The pine processionary moth, Thaumetopoea pityocampa (Denis and Schiffermüller), is an important insect in the Mediterranean region, as it defoliates pines and its urticating hairs can cause allergic reactions in humans and animals. Moreover, this species exhibits an interesting genetic structure as recently a distinct East-North African mtDNA lineage (‘ENA clade’) has been described.This clade has been recently detected in Greek populations where it has currently expanded its range by replacing the ‘endemic’ T. pityocampa lineages. Here, we report new data on the rapid spread of ‘ENA clade’ in the Greek island Evoia in only a few years. As the underlying mechanisms of the ‘ENA clade’ range expansion has not been studied so far, we screened T. pityocampa for an infection with the heritable bacterial endosymbionts Wolbachia (Bacteria: Anaplasmataceae), Cardinium (Bacteria: Bacteroidaceae), Rickettsia (Bacteria: Rickettsiaceae) and Spiroplasma (Bacteria: Spiroplasmataceae). These bacteria can manipulate the reproduction of infected hosts, something that could potentially explain the rapid spread of ‘ENA clade’ lineage. Therefore, we screened 28 individuals that exhibited T. pityocampa ‘ENA clade’ and ‘endemic’ T. pityocampa haplotypes from nine populations scattered all over Greece. None of them was infected with any of the four endosymbionts, suggesting that these bacteria do not cause reproductive manipulations in T. pityocampa lineages and, thus, other factors should be explored in future research efforts.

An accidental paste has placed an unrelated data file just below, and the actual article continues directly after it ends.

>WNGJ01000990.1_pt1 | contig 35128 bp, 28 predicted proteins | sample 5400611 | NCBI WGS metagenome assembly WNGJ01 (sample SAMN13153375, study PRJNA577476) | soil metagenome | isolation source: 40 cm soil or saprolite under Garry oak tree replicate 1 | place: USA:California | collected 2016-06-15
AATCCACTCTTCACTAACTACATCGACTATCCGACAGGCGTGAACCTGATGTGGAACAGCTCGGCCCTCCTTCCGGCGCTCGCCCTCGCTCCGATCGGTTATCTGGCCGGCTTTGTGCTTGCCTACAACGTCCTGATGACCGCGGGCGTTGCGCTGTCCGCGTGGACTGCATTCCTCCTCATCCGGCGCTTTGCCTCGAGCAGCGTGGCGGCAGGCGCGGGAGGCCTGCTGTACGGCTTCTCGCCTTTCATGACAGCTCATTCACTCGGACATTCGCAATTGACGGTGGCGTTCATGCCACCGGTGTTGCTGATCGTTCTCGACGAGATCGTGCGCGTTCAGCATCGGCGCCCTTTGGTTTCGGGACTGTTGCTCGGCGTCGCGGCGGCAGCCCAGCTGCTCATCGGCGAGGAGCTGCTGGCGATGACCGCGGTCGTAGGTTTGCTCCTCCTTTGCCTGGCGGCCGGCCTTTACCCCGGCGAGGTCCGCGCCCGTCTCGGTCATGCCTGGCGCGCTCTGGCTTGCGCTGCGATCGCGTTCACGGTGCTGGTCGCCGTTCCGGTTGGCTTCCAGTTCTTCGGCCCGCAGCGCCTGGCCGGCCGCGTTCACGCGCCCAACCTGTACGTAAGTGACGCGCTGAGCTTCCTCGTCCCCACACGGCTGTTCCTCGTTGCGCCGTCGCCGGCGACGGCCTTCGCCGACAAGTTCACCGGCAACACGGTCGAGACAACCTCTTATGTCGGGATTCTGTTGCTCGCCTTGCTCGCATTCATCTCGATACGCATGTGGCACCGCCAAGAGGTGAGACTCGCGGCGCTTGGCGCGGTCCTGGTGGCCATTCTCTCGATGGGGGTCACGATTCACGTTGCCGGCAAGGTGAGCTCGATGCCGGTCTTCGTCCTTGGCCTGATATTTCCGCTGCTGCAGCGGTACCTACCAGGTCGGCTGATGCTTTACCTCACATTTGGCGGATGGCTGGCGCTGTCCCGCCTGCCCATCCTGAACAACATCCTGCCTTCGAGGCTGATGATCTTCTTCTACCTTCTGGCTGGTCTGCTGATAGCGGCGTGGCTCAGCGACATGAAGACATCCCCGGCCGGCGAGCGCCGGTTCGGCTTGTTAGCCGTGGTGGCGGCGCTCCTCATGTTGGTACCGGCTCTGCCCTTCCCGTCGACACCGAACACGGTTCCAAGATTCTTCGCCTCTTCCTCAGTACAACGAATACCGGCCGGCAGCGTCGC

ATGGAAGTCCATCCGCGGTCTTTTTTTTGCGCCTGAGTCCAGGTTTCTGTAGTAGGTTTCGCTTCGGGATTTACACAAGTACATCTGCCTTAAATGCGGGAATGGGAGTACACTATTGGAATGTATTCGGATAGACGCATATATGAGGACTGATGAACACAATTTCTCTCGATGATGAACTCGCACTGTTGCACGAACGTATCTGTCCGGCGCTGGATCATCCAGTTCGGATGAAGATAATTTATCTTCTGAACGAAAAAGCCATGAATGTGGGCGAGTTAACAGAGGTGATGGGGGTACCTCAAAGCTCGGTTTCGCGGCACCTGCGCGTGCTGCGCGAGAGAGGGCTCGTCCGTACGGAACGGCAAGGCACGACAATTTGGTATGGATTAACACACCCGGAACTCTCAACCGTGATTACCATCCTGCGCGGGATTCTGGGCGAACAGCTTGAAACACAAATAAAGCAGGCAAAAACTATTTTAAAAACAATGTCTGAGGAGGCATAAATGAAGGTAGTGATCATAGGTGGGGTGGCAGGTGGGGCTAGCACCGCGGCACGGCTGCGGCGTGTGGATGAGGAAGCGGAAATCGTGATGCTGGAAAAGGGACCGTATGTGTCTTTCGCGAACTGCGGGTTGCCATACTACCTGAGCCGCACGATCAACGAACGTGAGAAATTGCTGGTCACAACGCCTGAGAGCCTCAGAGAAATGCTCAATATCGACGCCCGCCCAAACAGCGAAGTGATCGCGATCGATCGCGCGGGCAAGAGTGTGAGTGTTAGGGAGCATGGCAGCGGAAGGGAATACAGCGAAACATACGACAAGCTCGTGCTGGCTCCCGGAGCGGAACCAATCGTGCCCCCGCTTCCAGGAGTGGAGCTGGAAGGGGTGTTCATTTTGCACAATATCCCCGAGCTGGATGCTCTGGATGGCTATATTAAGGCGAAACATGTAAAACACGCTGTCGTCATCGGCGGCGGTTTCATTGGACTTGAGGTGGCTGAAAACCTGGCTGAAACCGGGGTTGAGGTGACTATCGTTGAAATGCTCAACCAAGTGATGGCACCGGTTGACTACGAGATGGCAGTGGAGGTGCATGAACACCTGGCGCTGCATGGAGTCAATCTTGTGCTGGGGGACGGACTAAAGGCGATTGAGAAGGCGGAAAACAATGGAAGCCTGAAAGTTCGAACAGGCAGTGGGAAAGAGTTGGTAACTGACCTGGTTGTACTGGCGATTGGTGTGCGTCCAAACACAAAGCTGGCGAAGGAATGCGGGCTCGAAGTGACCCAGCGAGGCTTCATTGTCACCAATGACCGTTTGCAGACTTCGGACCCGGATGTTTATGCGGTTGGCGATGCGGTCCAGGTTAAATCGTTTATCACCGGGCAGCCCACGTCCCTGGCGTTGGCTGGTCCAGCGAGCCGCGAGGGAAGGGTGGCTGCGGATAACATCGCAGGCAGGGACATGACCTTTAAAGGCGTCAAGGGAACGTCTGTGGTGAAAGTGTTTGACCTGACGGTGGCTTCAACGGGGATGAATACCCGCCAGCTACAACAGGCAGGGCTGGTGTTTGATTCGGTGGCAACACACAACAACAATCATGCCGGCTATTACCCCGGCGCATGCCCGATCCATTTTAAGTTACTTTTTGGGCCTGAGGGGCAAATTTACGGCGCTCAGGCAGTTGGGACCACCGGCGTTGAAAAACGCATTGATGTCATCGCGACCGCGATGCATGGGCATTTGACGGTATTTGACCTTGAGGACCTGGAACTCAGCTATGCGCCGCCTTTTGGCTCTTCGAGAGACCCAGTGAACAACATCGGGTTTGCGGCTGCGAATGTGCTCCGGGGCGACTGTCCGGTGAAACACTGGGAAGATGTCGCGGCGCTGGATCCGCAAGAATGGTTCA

Pine Processionary Moth